“Take the kadai”, “Aaloo endral urulai kizhangu endru ellarukkum theriyum nu nenakaren” were two favorite lines that me and my sister used to laugh about so much. When I came back to Chennai for good from Thanjavur in June 2000 (after my college hostel days), we found that my mom – she of the 9 to 5 (ok for her it was 9:45 to 5:30) government job, had picked up a sudden interest in those cooking shows, particularly one in which this lady used to drone in a monotonous voice about the aaloo and its equivalents. I have forgotten the name, but she definitely had us in splits.
And though I was sure that I had to use that one year (at home before coming to the US or to the B-schools) to pick up some cooking skills, my repertoire in which consisted of a kadai-fried onion and nothing else (oh yeah, Maggi!). But having a mother who obsessed on the right way to, hear this, stir the dish with only my right hand and not my left hand and several other idiosyncrasies like this, put paid to any miniscule intent that I had to overcome my laziness and enter the kitchen. And my father’s reaction to the whole issue was a frown and the words – “Wait, you are going to go out there and find out that you cannot cook and hence you won’t have anything to eat when you come back from class". Dad, haven't you ever heard of Taco Bell? Good Fellas Pizza? Mac?
The progression from a novice cook whose idea of saambhar (which like Nana Patekar says in “Ab Tak Chappan”, is staple food for a Chennai-ite like me) - consisted of adding saambhar powder and fried onion to the cooked lentils with salt to taste, not to mention the roasted cumin and red chillies as garnish to today’s more than adequate cook has been a progression that has taken the most part of two years.
First, a couple of cooking experts who stayed next door thought that they had enough of me gorging on their good food for 4 days a week and then treated them to rubbish the fifth day when it was my turn to cook at my place. They took it upon themselves to drill the knowledge into me with ever sarcastic repartees whenever I extolled the virtues of my saambhar (which by the way was almost everyday, the loudmouthed troll that I am). From them I learnt that saambhar is not just a pot-pourri of spices, vegetables and lentils. That it is much more than that – an art form that requires supreme patience and the perfect saambhar masala.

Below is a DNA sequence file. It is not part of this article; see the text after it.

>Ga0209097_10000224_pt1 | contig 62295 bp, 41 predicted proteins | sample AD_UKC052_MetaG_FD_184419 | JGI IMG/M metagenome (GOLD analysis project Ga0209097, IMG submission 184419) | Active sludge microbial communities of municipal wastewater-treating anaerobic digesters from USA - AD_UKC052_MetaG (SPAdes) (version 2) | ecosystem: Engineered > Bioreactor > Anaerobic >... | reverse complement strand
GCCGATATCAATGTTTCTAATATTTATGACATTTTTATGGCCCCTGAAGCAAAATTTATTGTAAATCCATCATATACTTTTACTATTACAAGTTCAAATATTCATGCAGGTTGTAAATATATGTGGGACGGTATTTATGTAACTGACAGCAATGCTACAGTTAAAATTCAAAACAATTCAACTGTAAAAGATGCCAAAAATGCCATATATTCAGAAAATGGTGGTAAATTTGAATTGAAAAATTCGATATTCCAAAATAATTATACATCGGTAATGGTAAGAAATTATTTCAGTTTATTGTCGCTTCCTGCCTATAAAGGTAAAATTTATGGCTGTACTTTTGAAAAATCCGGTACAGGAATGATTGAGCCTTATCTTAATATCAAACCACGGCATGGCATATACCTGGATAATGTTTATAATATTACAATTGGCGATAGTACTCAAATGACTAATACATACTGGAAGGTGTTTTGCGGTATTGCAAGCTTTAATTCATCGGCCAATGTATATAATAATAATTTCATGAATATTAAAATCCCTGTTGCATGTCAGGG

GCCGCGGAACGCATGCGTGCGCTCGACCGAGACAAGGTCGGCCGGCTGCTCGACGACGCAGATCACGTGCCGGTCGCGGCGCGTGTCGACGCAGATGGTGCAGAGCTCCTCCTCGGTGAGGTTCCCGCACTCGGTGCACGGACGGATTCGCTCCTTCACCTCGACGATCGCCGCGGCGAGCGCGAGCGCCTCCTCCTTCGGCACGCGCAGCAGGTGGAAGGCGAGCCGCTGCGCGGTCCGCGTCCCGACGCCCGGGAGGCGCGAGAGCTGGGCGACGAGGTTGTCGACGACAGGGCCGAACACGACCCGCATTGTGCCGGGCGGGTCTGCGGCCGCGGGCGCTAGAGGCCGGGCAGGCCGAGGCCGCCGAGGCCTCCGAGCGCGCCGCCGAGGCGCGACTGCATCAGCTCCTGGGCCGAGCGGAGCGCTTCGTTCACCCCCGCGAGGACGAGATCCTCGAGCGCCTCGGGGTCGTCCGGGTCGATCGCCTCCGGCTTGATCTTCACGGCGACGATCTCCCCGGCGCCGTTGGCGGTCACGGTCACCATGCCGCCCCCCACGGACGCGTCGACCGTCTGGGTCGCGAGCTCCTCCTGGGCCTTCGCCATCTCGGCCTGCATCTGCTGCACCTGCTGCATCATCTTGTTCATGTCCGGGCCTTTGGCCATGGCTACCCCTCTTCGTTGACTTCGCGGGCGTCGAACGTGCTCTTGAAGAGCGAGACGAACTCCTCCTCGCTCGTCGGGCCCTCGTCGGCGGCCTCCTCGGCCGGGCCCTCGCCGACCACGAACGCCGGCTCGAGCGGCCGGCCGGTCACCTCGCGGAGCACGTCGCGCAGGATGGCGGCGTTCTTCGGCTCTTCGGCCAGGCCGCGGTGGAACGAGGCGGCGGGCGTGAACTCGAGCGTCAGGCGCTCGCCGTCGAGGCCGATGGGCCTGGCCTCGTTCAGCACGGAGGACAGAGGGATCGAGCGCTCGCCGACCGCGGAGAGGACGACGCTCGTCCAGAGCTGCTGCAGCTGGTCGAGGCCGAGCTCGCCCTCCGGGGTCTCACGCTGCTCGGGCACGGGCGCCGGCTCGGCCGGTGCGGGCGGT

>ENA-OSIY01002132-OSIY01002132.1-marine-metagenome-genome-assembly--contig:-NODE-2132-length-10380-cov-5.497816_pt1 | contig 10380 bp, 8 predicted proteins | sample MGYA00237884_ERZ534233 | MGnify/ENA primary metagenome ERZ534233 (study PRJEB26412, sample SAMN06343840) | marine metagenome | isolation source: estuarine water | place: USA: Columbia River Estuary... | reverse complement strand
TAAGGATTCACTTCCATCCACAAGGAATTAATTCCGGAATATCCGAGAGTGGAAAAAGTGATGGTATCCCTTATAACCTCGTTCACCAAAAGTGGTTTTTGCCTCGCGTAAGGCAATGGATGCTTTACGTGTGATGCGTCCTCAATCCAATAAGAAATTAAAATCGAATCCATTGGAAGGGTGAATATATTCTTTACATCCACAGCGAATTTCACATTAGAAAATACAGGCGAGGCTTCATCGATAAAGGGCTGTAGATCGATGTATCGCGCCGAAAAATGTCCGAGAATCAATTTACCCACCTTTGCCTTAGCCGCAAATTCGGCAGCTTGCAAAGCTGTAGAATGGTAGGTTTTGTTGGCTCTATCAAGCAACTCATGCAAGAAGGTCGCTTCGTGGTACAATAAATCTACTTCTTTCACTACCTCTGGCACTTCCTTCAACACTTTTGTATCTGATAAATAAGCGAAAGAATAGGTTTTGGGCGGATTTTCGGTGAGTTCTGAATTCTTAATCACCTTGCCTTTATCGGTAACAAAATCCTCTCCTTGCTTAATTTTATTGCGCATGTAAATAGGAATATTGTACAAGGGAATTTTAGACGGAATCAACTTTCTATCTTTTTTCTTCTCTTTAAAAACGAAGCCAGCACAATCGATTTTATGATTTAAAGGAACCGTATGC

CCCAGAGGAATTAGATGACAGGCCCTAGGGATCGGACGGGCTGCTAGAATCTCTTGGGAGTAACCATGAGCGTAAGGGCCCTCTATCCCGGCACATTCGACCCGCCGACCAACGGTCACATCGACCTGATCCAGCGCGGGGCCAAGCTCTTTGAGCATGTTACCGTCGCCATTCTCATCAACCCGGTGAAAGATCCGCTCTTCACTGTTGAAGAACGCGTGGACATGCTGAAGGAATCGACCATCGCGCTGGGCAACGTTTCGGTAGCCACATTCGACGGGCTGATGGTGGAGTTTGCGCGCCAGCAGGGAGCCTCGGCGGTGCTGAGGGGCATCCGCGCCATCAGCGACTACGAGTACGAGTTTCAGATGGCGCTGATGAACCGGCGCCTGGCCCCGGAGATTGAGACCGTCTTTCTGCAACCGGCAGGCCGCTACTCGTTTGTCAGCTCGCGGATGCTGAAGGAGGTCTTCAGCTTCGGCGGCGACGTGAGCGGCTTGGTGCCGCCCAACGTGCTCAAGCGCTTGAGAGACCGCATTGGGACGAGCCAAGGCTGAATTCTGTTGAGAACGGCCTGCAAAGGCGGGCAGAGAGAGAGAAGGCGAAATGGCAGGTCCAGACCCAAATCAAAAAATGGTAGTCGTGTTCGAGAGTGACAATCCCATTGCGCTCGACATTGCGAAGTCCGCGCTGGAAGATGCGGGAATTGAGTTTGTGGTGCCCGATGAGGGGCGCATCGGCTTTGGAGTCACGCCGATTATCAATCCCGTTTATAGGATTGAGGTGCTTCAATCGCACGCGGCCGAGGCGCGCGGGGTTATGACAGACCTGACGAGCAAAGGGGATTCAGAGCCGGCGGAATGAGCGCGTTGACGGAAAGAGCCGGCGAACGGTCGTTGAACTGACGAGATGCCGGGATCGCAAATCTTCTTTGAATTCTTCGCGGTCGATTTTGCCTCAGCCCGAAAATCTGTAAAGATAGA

The last mentioned I had in surplus, an overzealous aunt being the one I should thank. These neighbors of mine – A, R and to a certain extent P and M made sure that I perfected the technique in the six months of this endeavor. By the time A moved to Virginia and I moved to Mill Street with R and M also moving, I had picked up the ropes pretty well. What was left however was the practice that makes the perfect saambhar.
In six more months, I had enough practice to even experiment. And experiment I did. The result – a reputation that has bordered on celebration of the talent and the magic hand, i.e. mine! My keera kootu – palak daal for the uninitiated and keera molaguttal being my private nomenclature, is quite well known. More recently, another of my recipes has turned a number of eyes (and noses and tongues). And that is a tasty sweet and spicy rasam made with pineapple chunks (in unsweetened juice). I present here the same.
Ingredients for Pineapple rasam
1 tin of pineapple chunks (in unsweetened juice)
¼ tin of diced tomato (optional)
Rasam powder (to taste)
Thuvar Dal (amount judged by the number of people intending to eat)
Tamarind (amount judged by the number of people intending to eat)
Salt (to taste)
For extra masala
1 handful of thuvar dal (thuvaram paruppu)
1 handful of channa dal (kadalai paruppu)
1 spoon dhania
3 or 4 small red chillies
A small amount of coconut gratings
Kothammalli - amount varied by taste
Karuvepalai (for taste)
Cook the thuvar dal in the cooker till the whistle sounds thrice and set the cooker aside without opening it.
Grind the thuvar dal, channa dall, dhania, coconut and red chillies with a bit of water to a coarse paste and keep it aside.
Put the stove on simmer and boil tamarind paste in water and once it starts boiling add rasam powder and salt (to taste). Keep it on the stove till it starts boiling again.
Open the tin of pineapple chunks and the tomato. Add the pineapple and some tomato to the boiling tamarind water and then add the ground paste and the cooked dal to it too. Bring this mixture to a boil again and remove from the stove.
Wash the kothamalli and karuvepalai in a bit of cold water. Chop the kothammalli (not too fine though) and use it to garnish the rasam along with karuvepalai. Serve warm with rice and any side-dish as required.
Note: My sister jumped up at the mention of coconut as an ingredient in rasam but as my mom clarified (to her), this is a Mysore style rasam. Actually it was essentially intended to be a hybrid incorporating the virtues of both the Mysore rasam and the Tamil marriage style pineapple rasam. Also, I expected my mom to point out (she actually did not) that the grinding of the raw thuvar and channa dals as being redundant because of the use of the rasam powder being used. And I think I missed grinding black pepper with the masala. I don’t know why I did that, but the final result was very good. So do it my way and work your way into people's hearts and stomachs.
Comments from tasters:
1. Sooper rasam machi!
2. Dei, kalakara po! Eppadi da pannina?